September 2, 2011
Report critical of light plant spending
By Jesse Roman
PEABODY — The Peabody Municipal Light Plant is a woefully inefficient department that outspends both the school and other city departments on nearly every administrative task, according to a report released this month.
Among the key findings in the report prepared for the city by Financial Advisory Associates Inc.:
* The light plant's human resources department spends more than $1,000 per employee per year in administration, compared to $298 per employee in the city and $246 per employee in the schools.
* The light plant is spending about four times as much as the city, or $354 on each employee per year, to process its payrolls.
* Plant officials spent 480 hours and $39,196 to prepare, present and manage its budget in 2010 — roughly the same amount of time and $6,000 more than city employees used to perform the same task for the entire city budget.
* The light plant spent about four times as much as the city to process its accounts payable.
* The plant spent $128,685 on its annual reporting requirements, more than the city spent for all of its annual reporting.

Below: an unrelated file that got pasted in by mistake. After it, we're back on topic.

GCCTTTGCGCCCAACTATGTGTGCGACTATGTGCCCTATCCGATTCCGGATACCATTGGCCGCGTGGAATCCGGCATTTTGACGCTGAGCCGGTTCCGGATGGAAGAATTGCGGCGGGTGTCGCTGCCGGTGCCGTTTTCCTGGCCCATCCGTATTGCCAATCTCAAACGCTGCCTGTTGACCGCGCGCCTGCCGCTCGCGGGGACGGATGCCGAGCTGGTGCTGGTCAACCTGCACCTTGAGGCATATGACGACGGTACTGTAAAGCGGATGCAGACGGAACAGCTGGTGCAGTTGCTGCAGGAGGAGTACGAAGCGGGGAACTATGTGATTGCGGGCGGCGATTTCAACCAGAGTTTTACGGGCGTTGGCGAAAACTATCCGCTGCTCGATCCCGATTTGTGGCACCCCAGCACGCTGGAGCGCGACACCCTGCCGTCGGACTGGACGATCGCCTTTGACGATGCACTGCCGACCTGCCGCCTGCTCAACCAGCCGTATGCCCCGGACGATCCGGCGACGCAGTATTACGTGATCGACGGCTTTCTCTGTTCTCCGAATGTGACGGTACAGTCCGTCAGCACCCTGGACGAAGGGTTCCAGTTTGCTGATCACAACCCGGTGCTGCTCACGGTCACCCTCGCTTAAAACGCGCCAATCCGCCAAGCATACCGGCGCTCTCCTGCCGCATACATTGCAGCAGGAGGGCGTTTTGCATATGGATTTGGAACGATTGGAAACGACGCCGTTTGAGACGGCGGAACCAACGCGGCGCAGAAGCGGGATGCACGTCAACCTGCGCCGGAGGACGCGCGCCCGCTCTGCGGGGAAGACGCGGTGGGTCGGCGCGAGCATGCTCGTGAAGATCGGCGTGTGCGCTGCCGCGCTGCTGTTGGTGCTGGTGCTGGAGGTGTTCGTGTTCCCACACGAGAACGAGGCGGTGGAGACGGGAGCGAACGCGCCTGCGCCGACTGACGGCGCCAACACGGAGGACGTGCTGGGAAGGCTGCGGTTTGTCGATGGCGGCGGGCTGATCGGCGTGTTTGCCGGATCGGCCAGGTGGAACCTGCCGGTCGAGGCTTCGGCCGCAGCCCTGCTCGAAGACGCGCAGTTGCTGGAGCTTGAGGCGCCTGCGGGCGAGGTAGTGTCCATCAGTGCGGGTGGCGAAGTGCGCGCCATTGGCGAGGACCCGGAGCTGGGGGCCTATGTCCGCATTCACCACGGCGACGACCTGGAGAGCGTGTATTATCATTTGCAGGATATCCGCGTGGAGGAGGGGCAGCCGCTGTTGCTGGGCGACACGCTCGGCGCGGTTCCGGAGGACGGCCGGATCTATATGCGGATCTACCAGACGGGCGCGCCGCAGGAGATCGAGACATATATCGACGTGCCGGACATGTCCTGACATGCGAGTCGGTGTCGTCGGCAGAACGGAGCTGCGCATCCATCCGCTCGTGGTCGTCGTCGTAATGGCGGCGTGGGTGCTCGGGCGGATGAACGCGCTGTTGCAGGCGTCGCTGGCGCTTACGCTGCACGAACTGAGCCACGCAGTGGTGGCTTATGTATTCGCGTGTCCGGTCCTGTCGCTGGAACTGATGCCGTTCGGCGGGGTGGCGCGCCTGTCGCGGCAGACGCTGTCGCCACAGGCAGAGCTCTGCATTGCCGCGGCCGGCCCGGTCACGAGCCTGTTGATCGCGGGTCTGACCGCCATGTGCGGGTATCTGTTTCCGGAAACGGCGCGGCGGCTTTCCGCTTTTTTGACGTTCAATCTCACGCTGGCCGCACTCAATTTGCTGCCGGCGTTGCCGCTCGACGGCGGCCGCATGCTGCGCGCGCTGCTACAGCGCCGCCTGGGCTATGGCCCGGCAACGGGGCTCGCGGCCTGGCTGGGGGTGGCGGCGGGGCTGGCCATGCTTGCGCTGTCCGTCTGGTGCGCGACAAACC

* The plant spent more money last year on technology support ($153,421) than either the school department ($147,394) or the city ($94,197). The light plant's cost per computer was about 3.5 times more than the city expended last year.
In short, "we have found significant evidence of duplication and inefficiency across most of the business functions we reviewed within the PMLP," wrote the authors of the report. "We strongly recommend that the City help the PMLP to become and behave like a more traditional City department."
Plant Manager William Waters said he was surprised by the report and skeptical about some of its conclusions considering that he had no idea it even existed until he read about it in The Salem News this week.
"The report was basically done without our participation. I don't know how they got the data to reach the conclusions they did," Waters said yesterday. "A couple of staff here had a very brief 30-minute conversation (with the consultant) but they had no conversation with me, and I was never allowed to give any feedback to anything in the report."
Waters said he's called the consultant to inquire about some of the conclusions. He does, however, agree with the premise that the plant could be more efficient.
"We're always interested in looking at ways to improve our efficiencies, and the report brings up some things we should take a look at," he said. "I think the goal is a worthy goal for sure, but the process was a little strange."